Aurora a sustainable installation by Arthur Mamou-Mani and Dassault Systèmes at the Design Museum in London
Dassault Systèmes announced the next installation in its “Design for Life” program of collaborations with groundbreaking designers around the world, Aurora by Arthur Mamou-Mani and Dassault Systèmes.
Aurora is an interactive manifestation of the power of uniting design, science and industry to collaboratively imagine and create sustainable innovations that harmonize product, nature and life. Aurora will be showcased in London during the opening weeks of the Design Museum’s Waste Age exhibition from October 23, 2021 to coincide with the 26th United Nations Climate Change Conference of the Parties in Glasgow.
This most recent “Design for Life” collaboration was initiated two years ago as an experimental research project into the use of upstream thinking – a design approach and process that makes regeneration a requirement of every project – and Dassault Systèmes software, to demonstrate the principles of circular innovation. Aurora is the culmination of that research: an experiential installation made of modules that can be crushed, melted and reformed, in a continuous process of reinvention and rebirth.
“Aurora celebrates a new dawn in the wake of the worldwide trauma of the global pandemic,” said Arthur Mamou-Mani, Architect. “As designers, architects and engineers, we can now come together to create shared experiences, rather than fixed projects, empowering people with the means of both production and creativity.
From material selection to design and fabrication, Aurora signals the end of the take-make-waste era and the dawn of built environments conceived for regeneration with an inclusive approach that weaves together knowledge and know how from multiple disciplines. Following a molecular-level analysis of different materials, bioplastic Polylactic Acid (PLA) – a non-toxic thermoplastic derived from plants, which can be 3D-printed, assembled, recycled and printed again in a continuous, closed loop until it can be composted back to Earth. The team used Dassault Systèmes’ 3DEXPERIENCE platform on the cloud to collaborate and create a virtual twin experience of its artwork in a virtual space that precisely replicates the Design Museum’s atrium in London.
“The intent for this collaboration was to realize the installation through a process that was holistic, integrative and exploratory,” said Anne Asensio, Vice President Design Experience, Dassault Systèmes. “By questioning every aspect of its production and lifecycle, from a detailed assessment of the environmental impact of the material through to the possibilities for disassembly and reuse, we wanted to bring the audience along a journey that questions how we may design and create habitats in the future.”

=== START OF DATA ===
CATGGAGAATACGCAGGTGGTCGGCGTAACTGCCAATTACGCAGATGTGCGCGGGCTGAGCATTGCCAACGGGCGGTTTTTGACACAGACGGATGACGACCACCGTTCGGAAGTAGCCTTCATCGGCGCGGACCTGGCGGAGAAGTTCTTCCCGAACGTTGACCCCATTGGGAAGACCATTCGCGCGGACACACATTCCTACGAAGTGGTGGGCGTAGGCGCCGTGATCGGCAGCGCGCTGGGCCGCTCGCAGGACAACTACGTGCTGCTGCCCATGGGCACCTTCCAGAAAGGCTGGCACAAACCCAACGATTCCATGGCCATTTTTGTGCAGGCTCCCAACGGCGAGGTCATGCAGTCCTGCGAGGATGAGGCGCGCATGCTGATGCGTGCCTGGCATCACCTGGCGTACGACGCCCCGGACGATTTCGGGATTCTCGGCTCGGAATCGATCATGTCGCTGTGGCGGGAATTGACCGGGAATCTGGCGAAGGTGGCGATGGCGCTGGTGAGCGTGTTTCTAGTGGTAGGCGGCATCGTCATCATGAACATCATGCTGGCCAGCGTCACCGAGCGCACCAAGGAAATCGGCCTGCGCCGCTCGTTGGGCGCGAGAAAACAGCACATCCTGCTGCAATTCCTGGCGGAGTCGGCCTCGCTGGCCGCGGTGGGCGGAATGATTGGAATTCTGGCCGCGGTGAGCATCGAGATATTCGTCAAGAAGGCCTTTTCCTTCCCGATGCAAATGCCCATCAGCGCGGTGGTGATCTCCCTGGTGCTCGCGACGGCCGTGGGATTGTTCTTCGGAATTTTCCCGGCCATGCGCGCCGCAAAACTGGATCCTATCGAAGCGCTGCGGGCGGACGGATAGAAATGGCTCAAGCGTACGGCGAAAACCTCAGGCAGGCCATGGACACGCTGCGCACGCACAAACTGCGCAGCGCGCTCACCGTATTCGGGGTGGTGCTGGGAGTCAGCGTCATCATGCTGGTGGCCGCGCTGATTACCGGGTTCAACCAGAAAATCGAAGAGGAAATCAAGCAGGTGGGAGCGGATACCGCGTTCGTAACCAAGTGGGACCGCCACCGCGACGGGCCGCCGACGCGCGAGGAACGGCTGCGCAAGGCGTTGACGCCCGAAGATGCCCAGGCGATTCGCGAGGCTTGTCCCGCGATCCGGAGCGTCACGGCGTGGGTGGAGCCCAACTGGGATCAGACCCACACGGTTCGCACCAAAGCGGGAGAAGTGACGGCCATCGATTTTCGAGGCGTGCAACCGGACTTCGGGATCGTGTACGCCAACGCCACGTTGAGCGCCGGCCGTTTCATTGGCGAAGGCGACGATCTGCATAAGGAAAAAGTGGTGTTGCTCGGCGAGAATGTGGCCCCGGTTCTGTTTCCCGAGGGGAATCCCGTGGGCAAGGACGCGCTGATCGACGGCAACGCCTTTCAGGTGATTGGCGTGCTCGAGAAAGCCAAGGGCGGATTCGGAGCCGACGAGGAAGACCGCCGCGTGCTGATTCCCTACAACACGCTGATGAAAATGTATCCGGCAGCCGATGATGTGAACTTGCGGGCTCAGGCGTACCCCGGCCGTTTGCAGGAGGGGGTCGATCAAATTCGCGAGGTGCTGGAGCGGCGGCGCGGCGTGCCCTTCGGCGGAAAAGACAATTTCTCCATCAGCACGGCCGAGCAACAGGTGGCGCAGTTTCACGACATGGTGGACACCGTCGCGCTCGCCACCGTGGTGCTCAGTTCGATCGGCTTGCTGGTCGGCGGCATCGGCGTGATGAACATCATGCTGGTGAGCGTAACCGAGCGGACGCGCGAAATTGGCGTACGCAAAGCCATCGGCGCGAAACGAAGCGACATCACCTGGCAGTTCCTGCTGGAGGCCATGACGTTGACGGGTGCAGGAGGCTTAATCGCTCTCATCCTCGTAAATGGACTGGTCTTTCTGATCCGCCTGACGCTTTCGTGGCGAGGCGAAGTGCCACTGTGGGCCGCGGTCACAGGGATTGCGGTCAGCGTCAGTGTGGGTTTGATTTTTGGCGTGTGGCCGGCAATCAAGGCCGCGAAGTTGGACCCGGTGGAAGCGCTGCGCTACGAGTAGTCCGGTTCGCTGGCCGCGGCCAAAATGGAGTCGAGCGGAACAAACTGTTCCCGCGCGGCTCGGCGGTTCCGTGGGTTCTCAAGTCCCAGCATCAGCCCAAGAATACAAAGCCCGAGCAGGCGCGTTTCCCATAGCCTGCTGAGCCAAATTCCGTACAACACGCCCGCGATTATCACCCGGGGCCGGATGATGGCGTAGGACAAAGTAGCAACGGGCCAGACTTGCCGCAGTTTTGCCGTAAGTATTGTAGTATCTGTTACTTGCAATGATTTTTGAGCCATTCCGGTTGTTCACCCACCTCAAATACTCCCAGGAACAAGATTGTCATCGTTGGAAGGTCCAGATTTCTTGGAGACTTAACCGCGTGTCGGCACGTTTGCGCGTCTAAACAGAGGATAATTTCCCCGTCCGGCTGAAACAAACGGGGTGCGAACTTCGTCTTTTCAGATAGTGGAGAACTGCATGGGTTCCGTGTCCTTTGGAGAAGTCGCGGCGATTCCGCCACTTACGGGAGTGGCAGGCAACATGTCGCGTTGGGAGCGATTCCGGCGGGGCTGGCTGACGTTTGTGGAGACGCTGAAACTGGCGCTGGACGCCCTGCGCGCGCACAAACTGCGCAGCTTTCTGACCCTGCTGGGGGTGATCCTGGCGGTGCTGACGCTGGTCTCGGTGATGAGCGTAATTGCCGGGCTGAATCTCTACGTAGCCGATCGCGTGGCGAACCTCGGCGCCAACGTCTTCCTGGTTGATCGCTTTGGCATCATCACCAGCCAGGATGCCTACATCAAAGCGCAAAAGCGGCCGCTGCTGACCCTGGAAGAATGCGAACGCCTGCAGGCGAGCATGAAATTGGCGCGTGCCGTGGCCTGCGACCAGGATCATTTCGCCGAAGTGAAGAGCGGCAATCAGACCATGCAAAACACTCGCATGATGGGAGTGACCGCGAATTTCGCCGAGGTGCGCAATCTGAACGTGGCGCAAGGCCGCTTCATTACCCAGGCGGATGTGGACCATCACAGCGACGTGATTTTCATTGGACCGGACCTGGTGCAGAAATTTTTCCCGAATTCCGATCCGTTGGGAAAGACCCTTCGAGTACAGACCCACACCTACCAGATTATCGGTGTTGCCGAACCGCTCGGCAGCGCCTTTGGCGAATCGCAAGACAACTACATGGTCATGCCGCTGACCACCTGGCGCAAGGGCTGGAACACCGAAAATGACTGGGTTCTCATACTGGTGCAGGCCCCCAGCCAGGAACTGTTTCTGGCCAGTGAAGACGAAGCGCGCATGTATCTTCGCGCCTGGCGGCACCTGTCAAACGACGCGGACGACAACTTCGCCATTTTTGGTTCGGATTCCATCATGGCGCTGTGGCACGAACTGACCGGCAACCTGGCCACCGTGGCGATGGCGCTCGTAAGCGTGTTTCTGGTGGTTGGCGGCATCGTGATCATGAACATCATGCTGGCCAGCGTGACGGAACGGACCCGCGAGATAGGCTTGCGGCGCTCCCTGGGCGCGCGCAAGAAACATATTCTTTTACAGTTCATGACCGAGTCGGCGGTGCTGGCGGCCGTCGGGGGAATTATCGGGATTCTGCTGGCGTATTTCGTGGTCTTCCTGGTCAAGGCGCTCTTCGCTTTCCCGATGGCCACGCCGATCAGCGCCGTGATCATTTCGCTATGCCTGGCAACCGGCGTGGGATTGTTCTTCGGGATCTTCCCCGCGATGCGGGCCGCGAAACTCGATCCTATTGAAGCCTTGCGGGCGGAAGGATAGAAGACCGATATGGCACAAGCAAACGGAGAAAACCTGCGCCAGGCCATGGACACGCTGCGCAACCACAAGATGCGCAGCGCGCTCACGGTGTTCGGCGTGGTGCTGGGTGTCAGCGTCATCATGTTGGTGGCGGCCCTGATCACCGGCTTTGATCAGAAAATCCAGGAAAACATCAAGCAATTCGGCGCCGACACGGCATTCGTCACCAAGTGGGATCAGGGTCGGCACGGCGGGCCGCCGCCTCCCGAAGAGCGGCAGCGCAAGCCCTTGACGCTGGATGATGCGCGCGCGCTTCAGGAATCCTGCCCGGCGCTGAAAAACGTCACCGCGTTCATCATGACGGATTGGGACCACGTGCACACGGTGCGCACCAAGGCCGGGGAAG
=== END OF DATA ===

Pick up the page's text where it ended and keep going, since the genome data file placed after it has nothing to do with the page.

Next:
This means replacing top-down, data-driven city planning with new urban narratives and allowing citizens to contribute to more sustainable cities. With high-impact photorealistic visuals, the team experienced the installation’s appearance in this virtual space at different times of day, as light, shadows and airflows change the environment.
It was able to imagine, experiment, design, optimize, test, visualize and refine its creations virtually and in parallel before consuming any physical materials, and evaluate the sustainability of every choice. This ensured that it achieved the project’s objectives and delivered an optimized experience that demonstrates a world in which every “made” object – from home and lifestyle to mobility and cities – is imagined, invented and manufactured for sustainability.
In this “decade to deliver” a 50% reduction in global CO2 emissions, experts in design and science must converge and collaborate to envision a new, unified practice for sustainable models to support a planet having limited resources. The 3DEXPERIENCE platform allows them to collaborate and use technologies including virtual reality, 3D modelling, simulations and generative design in a virtual universe that unifies their disciplines, facilitates understanding through the universal language of 3D, and eases the complexity of sustainability decision-making, from the molecular level to manufacture and end-of-life reuse/recovery/recycling, for more ethical and more sustainable design.
Initiated a decade ago, “Design for Life” is an ongoing program to explore how science and technology can empower designers to build a better, more sustainable world. Previous collaborations have included Kengo Kuma, Thom Mayne and Patrick Jouin.